Metaxas is a very humorous man, though some of the humor reads with a "you had to have been there" tone. This should come as no surprise for Veggie Tales fans, as he worked extensively with the program and narrated the movie dealing with Queen Esther. Still, the humor helps cut the dry, somber nature of the topics addressed.


This book approaches 360 pages and covers a lot of different approaches to Apologetics, including scientific, philosophical, literary, political and historical, to name a few. Speakers range from Charles Colson to Alister McGrath to Francis Collins. The range of voices is actually quite diverse.

As was mentioned earlier, Eric Metaxas engages in witty banter with the audience that, at times, does not translate well to print. For the most part, I skipped over the introductions and got right into the main speaker's lecture. I suggest reading the first introduction and deciding whether that humor appeals to you or not.


I enjoyed the lecture given by Sir John Polkinghorne entitled Belief in God in an age of science. It was thorough and debunked the dualistic thought process that believes that one must be either a good scientist or a good Christian and there is no room for middle ground. Polkinghorne lays out how these two aspirations are not mutually exclusive. He believes that by studying the universe in it's complexity we can appreciate God's creativity within the system he has put in place.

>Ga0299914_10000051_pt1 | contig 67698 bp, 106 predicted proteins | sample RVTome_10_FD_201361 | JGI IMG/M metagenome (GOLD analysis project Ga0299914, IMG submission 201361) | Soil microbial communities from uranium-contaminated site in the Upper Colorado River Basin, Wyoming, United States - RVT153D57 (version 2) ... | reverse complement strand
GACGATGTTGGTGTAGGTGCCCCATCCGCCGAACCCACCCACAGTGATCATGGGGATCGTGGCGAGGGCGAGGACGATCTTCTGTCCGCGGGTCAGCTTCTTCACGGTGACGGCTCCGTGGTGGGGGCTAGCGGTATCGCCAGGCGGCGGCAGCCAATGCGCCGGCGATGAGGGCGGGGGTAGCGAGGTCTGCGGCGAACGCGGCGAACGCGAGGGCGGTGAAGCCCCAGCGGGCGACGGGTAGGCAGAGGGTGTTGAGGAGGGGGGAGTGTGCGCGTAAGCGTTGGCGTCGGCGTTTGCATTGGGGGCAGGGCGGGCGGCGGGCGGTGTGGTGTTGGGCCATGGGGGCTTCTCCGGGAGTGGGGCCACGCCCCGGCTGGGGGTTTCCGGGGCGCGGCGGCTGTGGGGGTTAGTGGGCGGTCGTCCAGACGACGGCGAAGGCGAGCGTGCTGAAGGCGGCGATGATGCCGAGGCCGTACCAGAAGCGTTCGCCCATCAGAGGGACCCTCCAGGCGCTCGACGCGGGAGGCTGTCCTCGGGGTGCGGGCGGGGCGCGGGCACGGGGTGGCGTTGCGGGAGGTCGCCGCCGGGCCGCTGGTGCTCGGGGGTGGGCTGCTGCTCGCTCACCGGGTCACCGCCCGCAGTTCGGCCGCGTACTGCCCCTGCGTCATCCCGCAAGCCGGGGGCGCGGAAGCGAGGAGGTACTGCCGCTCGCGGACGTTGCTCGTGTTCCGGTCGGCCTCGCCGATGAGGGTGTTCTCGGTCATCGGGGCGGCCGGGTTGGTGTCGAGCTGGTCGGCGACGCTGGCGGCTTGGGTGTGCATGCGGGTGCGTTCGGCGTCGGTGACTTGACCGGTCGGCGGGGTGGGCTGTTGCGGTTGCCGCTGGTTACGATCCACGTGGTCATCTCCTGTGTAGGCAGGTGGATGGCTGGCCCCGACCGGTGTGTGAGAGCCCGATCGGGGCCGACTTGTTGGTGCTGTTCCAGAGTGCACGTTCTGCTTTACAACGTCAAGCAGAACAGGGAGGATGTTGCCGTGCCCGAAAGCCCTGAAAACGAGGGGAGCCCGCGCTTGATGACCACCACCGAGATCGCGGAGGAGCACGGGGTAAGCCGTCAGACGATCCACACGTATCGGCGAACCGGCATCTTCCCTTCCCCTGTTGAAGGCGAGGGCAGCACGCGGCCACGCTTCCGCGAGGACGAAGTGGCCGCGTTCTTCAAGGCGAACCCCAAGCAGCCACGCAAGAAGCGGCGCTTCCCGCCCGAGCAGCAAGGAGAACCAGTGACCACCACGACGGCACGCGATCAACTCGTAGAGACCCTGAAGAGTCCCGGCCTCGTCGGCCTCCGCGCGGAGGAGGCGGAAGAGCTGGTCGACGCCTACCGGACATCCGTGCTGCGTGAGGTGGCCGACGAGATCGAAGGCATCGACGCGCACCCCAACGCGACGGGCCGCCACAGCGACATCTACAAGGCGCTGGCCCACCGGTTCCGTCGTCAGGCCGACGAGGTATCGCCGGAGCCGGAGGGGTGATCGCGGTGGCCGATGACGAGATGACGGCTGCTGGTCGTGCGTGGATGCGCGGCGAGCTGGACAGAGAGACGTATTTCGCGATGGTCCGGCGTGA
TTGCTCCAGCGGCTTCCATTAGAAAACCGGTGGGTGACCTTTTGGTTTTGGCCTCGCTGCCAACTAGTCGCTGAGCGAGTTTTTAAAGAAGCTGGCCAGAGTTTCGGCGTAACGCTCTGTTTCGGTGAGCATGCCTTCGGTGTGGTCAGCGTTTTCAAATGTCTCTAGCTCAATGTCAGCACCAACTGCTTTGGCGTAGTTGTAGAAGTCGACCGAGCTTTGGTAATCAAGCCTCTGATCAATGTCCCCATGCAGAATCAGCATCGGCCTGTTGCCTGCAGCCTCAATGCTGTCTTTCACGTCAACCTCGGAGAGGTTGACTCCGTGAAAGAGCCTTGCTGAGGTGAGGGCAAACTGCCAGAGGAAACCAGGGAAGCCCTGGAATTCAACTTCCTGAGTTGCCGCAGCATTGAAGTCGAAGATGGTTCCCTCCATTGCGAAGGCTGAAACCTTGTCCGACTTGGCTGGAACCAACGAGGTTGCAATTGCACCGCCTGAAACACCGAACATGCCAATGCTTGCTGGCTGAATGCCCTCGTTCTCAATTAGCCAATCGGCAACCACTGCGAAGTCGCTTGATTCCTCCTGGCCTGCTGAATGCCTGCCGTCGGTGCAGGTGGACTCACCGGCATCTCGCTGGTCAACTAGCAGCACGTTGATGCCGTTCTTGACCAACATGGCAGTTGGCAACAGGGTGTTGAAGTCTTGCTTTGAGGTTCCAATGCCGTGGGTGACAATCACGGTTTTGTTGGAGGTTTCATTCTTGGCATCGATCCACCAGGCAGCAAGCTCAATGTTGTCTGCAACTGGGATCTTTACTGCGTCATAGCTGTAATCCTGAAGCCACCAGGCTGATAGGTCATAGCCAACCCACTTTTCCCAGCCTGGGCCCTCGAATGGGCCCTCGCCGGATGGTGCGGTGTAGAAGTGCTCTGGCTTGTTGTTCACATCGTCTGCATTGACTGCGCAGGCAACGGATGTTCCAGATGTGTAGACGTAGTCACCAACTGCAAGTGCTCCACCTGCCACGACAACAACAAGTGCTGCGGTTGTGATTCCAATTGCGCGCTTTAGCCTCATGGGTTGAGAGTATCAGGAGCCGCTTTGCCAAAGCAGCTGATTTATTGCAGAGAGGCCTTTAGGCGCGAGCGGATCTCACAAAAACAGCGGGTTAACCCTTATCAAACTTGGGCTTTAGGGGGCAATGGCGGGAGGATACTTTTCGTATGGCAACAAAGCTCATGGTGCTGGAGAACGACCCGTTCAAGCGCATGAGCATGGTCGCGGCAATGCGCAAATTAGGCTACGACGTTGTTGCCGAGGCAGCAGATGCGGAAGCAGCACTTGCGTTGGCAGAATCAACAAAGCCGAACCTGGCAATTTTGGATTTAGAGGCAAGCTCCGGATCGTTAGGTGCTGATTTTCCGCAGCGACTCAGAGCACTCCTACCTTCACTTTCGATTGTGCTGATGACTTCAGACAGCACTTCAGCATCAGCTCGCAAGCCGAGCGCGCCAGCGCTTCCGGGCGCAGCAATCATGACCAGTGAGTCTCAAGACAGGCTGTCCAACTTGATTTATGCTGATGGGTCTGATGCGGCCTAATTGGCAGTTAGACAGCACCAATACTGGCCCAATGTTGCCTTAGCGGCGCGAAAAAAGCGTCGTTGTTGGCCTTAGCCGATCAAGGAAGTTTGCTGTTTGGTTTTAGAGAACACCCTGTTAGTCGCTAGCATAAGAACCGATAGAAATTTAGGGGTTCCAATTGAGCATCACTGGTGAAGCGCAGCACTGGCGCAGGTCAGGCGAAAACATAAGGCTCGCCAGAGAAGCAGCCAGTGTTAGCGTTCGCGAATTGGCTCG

My next favorite piece (lecture) was Paul Vitz's The importance of fatherhood, which directly pointed out the fact that most of the great Athiests had no strong father figure in their lives. On the other hand, most of the great defenders of Christianity had strong father figures. The term "Father Figure" is used because this figure need not be the biological father, it could be a grandfather, uncle, male neighbor or male church member who takes an interest in the child's life.

During this lecture, Paul Vitz also describes a shift he is seeing with regard to traditional values. He states that in the middle of the 1900s we had Modernism which called into doubt some of our traditions and criticized them in the light of higher learning. Soon, Post-Modernism took it another step and simply rejected traditions offhand as passe. Now, Vitz argues that we are seeing Trans-Modernism where we realize on a qualitative level the benefit of previously unchallenged traditions. Having strong father figures happens to be one of these traditions that we should be realizing is a good thing.